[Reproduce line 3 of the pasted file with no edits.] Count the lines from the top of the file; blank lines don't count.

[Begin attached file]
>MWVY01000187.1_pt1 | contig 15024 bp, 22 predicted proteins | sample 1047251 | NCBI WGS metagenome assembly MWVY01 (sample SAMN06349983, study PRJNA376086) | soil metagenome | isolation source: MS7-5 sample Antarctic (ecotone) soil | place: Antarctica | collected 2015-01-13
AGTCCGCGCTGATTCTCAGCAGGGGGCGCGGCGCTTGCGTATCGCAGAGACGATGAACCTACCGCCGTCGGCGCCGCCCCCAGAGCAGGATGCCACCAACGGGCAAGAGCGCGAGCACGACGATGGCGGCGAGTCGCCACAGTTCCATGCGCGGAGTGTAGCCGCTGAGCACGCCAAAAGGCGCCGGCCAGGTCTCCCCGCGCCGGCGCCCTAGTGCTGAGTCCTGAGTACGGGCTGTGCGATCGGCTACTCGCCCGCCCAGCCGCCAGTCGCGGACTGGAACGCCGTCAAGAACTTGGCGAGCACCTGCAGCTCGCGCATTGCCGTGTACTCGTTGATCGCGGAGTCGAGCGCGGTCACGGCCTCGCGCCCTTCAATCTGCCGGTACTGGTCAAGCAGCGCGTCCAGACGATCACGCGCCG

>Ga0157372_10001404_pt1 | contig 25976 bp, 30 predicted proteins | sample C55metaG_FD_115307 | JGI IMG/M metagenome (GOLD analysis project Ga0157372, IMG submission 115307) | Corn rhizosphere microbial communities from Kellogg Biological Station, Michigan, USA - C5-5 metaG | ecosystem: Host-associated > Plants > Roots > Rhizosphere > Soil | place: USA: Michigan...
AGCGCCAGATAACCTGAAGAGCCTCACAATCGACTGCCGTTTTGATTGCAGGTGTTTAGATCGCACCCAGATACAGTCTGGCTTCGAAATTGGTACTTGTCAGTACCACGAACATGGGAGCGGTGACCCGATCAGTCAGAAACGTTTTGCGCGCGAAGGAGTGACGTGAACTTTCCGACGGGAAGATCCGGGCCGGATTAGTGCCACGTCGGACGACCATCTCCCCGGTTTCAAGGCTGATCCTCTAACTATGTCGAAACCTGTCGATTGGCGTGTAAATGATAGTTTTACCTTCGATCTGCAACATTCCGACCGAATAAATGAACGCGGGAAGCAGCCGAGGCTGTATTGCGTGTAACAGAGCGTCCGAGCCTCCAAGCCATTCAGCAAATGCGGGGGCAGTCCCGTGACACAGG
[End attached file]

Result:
>Ga0157372_10001404_pt1 | contig 25976 bp, 30 predicted proteins | sample C55metaG_FD_115307 | JGI IMG/M metagenome (GOLD analysis project Ga0157372, IMG submission 115307) | Corn rhizosphere microbial communities from Kellogg Biological Station, Michigan, USA - C5-5 metaG | ecosystem: Host-associated > Plants > Roots > Rhizosphere > Soil | place: USA: Michigan...